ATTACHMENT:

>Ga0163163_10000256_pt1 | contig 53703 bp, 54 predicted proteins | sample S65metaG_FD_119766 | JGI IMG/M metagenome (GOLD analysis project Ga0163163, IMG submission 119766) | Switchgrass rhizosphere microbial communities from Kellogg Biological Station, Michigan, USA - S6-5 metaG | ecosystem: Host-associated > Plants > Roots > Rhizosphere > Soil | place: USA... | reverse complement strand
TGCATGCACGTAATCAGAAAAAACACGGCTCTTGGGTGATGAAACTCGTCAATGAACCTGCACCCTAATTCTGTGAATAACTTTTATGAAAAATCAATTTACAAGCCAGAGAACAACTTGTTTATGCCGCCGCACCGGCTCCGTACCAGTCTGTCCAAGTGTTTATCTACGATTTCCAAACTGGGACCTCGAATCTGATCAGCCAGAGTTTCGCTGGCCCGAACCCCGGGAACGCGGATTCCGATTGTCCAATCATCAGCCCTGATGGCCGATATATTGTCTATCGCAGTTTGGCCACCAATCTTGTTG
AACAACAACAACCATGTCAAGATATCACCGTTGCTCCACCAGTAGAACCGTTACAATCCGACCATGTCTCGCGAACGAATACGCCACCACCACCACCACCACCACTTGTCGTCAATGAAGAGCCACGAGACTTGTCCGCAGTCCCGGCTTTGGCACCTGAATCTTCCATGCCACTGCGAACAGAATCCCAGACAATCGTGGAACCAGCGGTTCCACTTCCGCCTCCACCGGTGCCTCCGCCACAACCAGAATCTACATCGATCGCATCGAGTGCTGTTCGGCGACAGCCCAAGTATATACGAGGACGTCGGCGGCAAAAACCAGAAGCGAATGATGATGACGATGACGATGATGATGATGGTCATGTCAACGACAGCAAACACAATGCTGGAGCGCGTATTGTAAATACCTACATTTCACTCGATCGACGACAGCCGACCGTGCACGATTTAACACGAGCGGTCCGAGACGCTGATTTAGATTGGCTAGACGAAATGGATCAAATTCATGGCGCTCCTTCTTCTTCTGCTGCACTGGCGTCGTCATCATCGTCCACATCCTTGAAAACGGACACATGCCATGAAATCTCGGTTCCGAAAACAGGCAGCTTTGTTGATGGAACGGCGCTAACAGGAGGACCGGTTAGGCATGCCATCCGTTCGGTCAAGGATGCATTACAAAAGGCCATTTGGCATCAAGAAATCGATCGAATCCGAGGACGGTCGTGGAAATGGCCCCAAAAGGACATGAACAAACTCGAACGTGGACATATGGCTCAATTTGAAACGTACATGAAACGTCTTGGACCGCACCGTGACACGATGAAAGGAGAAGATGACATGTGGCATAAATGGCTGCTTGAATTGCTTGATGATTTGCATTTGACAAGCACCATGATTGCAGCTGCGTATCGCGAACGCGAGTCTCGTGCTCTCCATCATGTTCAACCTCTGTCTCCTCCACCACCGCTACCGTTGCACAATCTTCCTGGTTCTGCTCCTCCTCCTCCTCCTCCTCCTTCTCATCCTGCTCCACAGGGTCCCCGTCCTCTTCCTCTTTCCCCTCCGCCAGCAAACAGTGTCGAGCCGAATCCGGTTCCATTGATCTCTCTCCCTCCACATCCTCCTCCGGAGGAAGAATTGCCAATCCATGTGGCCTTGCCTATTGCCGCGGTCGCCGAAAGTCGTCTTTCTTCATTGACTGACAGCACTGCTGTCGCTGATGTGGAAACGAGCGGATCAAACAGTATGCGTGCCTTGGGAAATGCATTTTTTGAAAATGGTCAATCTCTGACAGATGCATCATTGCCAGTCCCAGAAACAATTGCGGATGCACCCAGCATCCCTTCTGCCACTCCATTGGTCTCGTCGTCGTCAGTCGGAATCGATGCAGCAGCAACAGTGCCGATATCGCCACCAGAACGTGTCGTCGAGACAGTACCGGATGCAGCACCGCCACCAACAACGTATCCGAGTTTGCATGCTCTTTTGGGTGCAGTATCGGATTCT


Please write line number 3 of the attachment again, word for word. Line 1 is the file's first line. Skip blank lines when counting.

AACAACAACAACCATGTCAAGATATCACCGTTGCTCCACCAGTAGAACCGTTACAATCCGACCATGTCTCGCGAACGAATACGCCACCACCACCACCACCACCACTTGTCGTCAATGAAGAGCCACGAGACTTGTCCGCAGTCCCGGCTTTGGCACCTGAATCTTCCATGCCACTGCGAACAGAATCCCAGACAATCGTGGAACCAGCGGTTCCACTTCCGCCTCCACCGGTGCCTCCGCCACAACCAGAATCTACATCGATCGCATCGAGTGCTGTTCGGCGACAGCCCAAGTATATACGAGGACGTCGGCGGCAAAAACCAGAAGCGAATGATGATGACGATGACGATGATGATGATGGTCATGTCAACGACAGCAAACACAATGCTGGAGCGCGTATTGTAAATACCTACATTTCACTCGATCGACGACAGCCGACCGTGCACGATTTAACACGAGCGGTCCGAGACGCTGATTTAGATTGGCTAGACGAAATGGATCAAATTCATGGCGCTCCTTCTTCTTCTGCTGCACTGGCGTCGTCATCATCGTCCACATCCTTGAAAACGGACACATGCCATGAAATCTCGGTTCCGAAAACAGGCAGCTTTGTTGATGGAACGGCGCTAACAGGAGGACCGGTTAGGCATGCCATCCGTTCGGTCAAGGATGCATTACAAAAGGCCATTTGGCATCAAGAAATCGATCGAATCCGAGGACGGTCGTGGAAATGGCCCCAAAAGGACATGAACAAACTCGAACGTGGACATATGGCTCAATTTGAAACGTACATGAAACGTCTTGGACCGCACCGTGACACGATGAAAGGAGAAGATGACATGTGGCATAAATGGCTGCTTGAATTGCTTGATGATTTGCATTTGACAAGCACCATGATTGCAGCTGCGTATCGCGAACGCGAGTCTCGTGCTCTCCATCATGTTCAACCTCTGTCTCCTCCACCACCGCTACCGTTGCACAATCTTCCTGGTTCTGCTCCTCCTCCTCCTCCTCCTCCTTCTCATCCTGCTCCACAGGGTCCCCGTCCTCTTCCTCTTTCCCCTCCGCCAGCAAACAGTGTCGAGCCGAATCCGGTTCCATTGATCTCTCTCCCTCCACATCCTCCTCCGGAGGAAGAATTGCCAATCCATGTGGCCTTGCCTATTGCCGCGGTCGCCGAAAGTCGTCTTTCTTCATTGACTGACAGCACTGCTGTCGCTGATGTGGAAACGAGCGGATCAAACAGTATGCGTGCCTTGGGAAATGCATTTTTTGAAAATGGTCAATCTCTGACAGATGCATCATTGCCAGTCCCAGAAACAATTGCGGATGCACCCAGCATCCCTTCTGCCACTCCATTGGTCTCGTCGTCGTCAGTCGGAATCGATGCAGCAGCAACAGTGCCGATATCGCCACCAGAACGTGTCGTCGAGACAGTACCGGATGCAGCACCGCCACCAACAACGTATCCGAGTTTGCATGCTCTTTTGGGTGCAGTATCGGATTCT